Rue de Provence, at 9It is neighborhood of Paris, not far from Saint-Lazare station. There are three of them, who came at lunchtime to buy their little piece of Korea at K-Mart, the supermarket recognizable by its logo – a capital orange letter K on an anthracite gray background. Opened in April, it is the last of the Korean brand’s five Parisian locations. “We love it, there is an incredible choice, we want to try everything”enthuses Nina, 19 years old, interrupted by Célia, another member of the trio, crying: ” They have tteokbokki ! »
Crowded behind the refrigerated display case, the BTS students devour their eyes on a bag containing rice flour sticks, to be cooked in a spicy red pepper-based sauce. “It’s killer, with a spicy and a little sweet flavorexplains Kenza. Shall we take two packages? This goes fast. » His friends agree.
A cultural tsunami
They are worthy representatives of this growing number of consumers who love the flavors of HansikKorean cuisine and, in particular, street food. Tteokbokkitherefore, but also kimbap (Or gimbap), rice rolls covered with seaweed and stuffed with all kinds of ingredients, bibimbap, a dish that mixes rice, vegetables, egg and marinated meat, hot doga hot dog without bread where the fried sausage is skewered on a stick, there are no more secrets for a bottle-fed generation K-pop musicin cinema and series (K-dramas) from the land of Morning Calm.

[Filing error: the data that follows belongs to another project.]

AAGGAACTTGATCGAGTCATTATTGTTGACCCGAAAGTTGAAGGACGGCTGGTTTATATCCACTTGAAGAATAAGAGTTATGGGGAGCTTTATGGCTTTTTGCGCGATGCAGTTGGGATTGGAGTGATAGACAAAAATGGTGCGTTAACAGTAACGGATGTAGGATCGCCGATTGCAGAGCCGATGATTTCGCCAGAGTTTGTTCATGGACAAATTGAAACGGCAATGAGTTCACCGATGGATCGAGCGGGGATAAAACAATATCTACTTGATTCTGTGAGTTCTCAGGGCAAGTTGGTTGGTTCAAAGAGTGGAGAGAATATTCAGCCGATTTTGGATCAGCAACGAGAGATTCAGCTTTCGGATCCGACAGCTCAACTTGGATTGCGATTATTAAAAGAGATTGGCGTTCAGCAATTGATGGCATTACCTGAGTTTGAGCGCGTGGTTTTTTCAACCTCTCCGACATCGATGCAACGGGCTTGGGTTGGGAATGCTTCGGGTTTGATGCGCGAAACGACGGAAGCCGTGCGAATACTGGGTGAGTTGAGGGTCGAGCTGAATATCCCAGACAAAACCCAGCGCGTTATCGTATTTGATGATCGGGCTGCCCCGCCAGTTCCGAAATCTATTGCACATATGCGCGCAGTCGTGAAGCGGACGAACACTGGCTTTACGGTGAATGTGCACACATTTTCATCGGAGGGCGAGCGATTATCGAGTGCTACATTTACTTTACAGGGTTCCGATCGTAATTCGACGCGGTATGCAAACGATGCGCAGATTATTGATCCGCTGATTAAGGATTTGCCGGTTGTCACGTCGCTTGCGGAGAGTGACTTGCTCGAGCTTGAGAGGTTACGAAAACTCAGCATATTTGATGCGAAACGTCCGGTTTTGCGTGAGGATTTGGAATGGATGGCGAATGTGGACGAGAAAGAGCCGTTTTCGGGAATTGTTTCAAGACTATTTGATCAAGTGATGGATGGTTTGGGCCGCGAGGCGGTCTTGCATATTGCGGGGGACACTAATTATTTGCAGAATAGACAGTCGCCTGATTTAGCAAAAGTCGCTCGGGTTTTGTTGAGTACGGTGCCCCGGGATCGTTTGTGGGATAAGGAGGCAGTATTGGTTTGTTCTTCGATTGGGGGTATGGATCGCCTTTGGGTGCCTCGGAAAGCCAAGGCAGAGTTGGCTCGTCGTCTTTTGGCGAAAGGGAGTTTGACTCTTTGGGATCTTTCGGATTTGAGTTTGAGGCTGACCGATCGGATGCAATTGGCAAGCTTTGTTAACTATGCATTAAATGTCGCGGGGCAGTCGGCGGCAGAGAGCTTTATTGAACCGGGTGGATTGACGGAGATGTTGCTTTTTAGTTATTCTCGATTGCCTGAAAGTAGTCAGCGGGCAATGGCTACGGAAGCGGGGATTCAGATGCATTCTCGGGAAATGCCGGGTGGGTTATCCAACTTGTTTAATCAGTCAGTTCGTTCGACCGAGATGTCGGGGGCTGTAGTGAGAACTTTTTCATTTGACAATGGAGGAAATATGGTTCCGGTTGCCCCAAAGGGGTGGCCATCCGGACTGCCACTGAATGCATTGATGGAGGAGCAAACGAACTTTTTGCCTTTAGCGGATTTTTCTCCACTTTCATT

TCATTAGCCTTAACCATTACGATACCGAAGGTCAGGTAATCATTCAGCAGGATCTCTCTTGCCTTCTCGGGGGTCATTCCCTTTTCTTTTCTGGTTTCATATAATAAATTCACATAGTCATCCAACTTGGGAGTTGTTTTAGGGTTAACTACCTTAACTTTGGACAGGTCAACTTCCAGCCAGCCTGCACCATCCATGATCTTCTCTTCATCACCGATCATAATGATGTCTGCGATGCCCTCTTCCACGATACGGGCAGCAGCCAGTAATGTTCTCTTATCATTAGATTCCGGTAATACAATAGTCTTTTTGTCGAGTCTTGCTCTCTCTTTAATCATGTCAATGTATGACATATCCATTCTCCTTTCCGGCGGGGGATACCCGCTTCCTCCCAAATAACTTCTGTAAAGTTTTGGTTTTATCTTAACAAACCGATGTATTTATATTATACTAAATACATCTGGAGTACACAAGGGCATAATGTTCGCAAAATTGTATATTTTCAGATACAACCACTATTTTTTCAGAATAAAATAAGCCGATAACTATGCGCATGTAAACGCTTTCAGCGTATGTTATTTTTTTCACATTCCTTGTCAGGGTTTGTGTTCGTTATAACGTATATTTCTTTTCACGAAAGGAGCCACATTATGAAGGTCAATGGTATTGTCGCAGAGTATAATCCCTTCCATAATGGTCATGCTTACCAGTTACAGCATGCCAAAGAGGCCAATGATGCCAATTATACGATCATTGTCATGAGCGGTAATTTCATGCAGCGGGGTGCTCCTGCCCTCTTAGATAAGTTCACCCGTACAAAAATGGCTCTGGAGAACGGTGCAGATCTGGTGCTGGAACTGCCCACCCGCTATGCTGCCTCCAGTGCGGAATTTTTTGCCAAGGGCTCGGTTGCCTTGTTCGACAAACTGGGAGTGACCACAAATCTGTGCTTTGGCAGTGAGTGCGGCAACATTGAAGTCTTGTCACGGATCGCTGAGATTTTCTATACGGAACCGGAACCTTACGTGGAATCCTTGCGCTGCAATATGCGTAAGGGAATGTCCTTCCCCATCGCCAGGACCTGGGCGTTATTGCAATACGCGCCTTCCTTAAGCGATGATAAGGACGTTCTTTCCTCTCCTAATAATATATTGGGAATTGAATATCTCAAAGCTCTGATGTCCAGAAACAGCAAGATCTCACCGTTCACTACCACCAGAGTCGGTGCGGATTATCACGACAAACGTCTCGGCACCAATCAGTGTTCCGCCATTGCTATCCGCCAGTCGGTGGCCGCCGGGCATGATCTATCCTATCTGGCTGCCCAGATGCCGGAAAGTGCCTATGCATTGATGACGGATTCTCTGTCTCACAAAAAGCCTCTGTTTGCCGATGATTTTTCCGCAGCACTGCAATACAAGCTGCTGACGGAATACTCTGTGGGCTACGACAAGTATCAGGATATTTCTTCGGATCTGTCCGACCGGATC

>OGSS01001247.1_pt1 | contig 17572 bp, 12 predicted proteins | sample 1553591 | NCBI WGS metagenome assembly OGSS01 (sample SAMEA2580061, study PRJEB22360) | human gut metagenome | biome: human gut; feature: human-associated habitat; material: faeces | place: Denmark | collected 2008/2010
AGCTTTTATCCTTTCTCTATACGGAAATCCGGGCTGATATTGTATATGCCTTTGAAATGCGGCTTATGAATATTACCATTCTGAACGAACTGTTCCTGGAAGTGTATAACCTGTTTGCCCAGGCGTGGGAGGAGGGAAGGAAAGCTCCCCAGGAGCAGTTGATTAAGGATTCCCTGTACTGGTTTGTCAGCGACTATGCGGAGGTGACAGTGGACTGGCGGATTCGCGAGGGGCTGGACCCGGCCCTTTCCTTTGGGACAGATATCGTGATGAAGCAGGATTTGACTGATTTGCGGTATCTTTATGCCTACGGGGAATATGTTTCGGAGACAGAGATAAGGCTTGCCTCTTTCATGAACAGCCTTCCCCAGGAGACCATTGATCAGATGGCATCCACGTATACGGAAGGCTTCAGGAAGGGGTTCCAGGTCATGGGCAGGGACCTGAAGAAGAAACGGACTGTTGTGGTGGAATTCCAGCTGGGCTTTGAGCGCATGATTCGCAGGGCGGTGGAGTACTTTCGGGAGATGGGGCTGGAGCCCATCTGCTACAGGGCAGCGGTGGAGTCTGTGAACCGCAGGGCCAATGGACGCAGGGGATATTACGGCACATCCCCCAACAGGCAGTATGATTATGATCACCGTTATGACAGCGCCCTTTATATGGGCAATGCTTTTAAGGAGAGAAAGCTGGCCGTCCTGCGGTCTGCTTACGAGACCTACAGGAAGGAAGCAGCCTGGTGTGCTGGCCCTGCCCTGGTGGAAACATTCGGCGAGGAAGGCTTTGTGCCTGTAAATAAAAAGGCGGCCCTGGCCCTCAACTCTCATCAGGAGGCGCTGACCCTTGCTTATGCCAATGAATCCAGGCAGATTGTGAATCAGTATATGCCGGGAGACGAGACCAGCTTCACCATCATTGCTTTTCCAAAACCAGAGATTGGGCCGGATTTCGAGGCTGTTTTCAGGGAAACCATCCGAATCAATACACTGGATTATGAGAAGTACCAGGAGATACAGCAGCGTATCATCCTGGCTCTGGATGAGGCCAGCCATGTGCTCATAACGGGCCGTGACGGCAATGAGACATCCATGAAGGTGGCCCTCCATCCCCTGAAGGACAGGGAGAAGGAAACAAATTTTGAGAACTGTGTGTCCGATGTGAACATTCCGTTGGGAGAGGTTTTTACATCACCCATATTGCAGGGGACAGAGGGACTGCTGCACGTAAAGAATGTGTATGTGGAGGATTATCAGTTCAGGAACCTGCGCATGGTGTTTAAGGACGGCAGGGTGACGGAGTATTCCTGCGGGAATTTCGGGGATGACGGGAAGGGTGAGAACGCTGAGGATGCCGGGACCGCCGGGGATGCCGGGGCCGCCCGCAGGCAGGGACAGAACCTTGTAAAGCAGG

The wave reached restaurants, now filling carts, frying pans and microwaves. In the space of a few years, the number of Korean restaurants has doubled in the capital and Ile-de-France, today reaching almost 300, in addition to around 80 addresses in the provinces. Not to mention the “Chinese” restaurants that, after offering pseudo-Japanese cuisine, now expand their offering with Korean dishes. Following this trend, supermarkets and convenience stores are opening almost everywhere.
In Paris, K-Mart and Ace Mart (also five supermarkets in the capital), which have their online service guaranteeing deliveries throughout France, are the flagships of a flotilla of small ships anchored in Lille, Lyon, Marseille , Bordeaux, Nice or even Dijon. In these temples of Korean (and a little Japanese) food, an often plethora of condiments, noodles, sweets and drinks delight most young people in their early twenties, especially girls, taken by the Hallyu (a word of Chinese origin that means “Korean wave”), this cultural tsunami coming from Seoul arrived in Europe about ten years ago and was embodied in the global success of musical groups such as BTS or black Rose.
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